High-end maritime security involves conflicting claims by states for control over marine resources. The purpose of this chapter is to explore the legal argumentation states may use under the 1982 UN Convention on the Law of the Sea (‘the Convention’). Grammar of legal argumentation concerns the way that arguments about the concepts and rules of law may be presented. The chapter argues that a grammar of objective law structures the concept of marine zones as collectively agreed, non-dispositive legal concepts, displacing a subjective grammar based on sovereignty, agreement and consent. This chapter references the Exclusive Economic Zone (EEZ), an innovation of the Convention on the traditional law of the sea. It examines the awards in the South China Sea and Chagos cases for four markers of an objective grammar on the EEZ concept. First, this concept is to become autonomous and exclusive in defining and distributing competences and entitlements over resources between states, displacing arguments based on sovereignty. Second, allocation of an EEZ to a state becomes based on geographic factors, substituting for agreement. Third, in the EEZ, states exercise powers under constraints, rather than discretionary rights. Fourth and finally, enforcement when contested becomes institutionalised, substituting for consent. The chapter concludes that the shift to an objective grammar is ongoing but by no means complete and highlights implications for maritime security in high-end disputes.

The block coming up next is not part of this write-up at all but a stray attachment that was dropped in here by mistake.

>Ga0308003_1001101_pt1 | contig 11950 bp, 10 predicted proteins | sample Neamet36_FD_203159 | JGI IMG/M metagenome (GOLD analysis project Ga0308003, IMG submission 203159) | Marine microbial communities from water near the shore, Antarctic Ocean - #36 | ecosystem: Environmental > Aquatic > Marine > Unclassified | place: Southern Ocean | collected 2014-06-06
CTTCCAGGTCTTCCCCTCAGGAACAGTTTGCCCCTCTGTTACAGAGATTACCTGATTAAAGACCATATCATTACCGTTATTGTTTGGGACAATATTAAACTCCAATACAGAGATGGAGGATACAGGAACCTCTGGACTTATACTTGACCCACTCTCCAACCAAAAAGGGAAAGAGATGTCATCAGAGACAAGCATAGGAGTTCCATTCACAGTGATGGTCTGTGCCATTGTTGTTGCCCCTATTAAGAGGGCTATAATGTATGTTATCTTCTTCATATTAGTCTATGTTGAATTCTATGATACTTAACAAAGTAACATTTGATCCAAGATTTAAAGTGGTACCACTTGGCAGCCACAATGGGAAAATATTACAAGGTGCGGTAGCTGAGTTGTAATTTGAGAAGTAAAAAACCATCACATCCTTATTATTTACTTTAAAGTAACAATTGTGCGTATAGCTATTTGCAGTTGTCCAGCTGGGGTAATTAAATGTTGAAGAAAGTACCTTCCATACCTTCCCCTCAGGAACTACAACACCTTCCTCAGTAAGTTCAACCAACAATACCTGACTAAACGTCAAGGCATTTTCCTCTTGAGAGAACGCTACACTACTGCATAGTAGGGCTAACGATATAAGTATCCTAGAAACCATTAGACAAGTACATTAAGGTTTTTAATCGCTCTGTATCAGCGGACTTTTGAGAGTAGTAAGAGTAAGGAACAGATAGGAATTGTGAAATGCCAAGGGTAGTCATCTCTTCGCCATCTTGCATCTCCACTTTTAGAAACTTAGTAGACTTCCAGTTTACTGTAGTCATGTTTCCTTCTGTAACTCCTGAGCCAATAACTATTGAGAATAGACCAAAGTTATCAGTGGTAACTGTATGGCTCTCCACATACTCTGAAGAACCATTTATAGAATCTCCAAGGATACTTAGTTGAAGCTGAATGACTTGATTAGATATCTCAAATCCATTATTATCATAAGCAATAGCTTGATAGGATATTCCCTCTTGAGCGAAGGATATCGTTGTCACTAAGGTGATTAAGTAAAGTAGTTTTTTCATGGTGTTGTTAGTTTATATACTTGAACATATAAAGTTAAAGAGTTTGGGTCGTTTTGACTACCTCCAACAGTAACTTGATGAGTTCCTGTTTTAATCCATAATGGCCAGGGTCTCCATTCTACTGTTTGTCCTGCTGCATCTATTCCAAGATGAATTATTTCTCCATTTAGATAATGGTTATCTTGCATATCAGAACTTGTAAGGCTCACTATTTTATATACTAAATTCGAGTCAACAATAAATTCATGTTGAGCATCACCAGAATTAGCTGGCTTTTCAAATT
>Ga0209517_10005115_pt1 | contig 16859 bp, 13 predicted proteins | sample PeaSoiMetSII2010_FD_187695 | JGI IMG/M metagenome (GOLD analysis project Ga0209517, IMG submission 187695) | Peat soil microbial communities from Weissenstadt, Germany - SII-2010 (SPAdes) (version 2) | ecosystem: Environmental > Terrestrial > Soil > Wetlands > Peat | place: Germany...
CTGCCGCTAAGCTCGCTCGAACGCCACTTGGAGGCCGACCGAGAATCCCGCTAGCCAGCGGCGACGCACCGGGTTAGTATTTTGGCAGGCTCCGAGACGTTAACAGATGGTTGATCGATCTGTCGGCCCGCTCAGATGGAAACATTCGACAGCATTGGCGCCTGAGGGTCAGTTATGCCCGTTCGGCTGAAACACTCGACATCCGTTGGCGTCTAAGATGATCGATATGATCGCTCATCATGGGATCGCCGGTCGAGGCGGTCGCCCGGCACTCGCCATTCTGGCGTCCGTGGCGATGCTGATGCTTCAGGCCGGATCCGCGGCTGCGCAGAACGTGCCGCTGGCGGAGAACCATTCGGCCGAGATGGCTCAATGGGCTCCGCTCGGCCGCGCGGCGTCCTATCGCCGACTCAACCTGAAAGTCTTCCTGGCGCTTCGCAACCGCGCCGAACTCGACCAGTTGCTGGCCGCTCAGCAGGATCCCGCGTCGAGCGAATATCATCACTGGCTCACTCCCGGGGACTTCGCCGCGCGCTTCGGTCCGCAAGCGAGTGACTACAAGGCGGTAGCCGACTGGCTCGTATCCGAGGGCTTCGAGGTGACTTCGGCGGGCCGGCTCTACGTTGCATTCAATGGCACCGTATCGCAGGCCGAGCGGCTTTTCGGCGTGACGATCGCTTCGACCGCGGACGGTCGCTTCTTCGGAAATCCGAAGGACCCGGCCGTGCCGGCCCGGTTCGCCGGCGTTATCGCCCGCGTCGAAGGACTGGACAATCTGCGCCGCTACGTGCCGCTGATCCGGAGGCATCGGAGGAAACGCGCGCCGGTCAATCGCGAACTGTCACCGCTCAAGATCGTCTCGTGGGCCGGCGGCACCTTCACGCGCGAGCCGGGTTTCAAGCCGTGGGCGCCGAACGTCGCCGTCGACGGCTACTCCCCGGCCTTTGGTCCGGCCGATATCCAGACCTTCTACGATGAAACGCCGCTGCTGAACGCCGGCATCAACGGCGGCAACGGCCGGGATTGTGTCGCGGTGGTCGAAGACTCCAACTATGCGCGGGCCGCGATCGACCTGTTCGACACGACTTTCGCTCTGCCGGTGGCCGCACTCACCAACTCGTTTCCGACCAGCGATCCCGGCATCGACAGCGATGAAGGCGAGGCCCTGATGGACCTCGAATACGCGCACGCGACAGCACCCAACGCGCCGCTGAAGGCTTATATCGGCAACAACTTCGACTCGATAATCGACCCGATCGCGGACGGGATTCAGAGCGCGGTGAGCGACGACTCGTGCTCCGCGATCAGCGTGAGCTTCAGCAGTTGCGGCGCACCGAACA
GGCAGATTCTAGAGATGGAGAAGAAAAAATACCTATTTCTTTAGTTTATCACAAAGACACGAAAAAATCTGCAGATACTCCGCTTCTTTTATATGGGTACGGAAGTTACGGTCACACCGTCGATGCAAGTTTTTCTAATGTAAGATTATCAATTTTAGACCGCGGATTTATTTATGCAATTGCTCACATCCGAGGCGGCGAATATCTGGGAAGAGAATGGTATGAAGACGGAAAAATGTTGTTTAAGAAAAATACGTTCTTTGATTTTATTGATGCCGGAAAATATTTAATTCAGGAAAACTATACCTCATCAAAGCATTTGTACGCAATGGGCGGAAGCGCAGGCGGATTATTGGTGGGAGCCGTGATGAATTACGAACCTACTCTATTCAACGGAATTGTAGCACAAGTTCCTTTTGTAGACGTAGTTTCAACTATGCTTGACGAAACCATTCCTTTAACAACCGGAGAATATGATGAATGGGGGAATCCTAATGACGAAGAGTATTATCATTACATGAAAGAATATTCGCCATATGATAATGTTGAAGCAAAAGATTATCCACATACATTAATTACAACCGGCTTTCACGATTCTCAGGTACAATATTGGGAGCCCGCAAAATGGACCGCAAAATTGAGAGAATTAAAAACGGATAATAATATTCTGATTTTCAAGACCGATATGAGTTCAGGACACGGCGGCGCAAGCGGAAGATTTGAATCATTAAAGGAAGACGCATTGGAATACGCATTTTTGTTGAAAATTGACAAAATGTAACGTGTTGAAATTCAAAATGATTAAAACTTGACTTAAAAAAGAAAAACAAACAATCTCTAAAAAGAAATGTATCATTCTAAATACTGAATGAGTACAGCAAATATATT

|Title of host publication||Maritime Security and the Law of the Sea|
|Subtitle of host publication||Help or Hindrance?|
|Editors||Malcolm D. Evans, Sofia Galani|
|Publisher||Edward Elgar Publishing|
|Number of pages||21|
|Publication status||Published - 17 Jan 2020|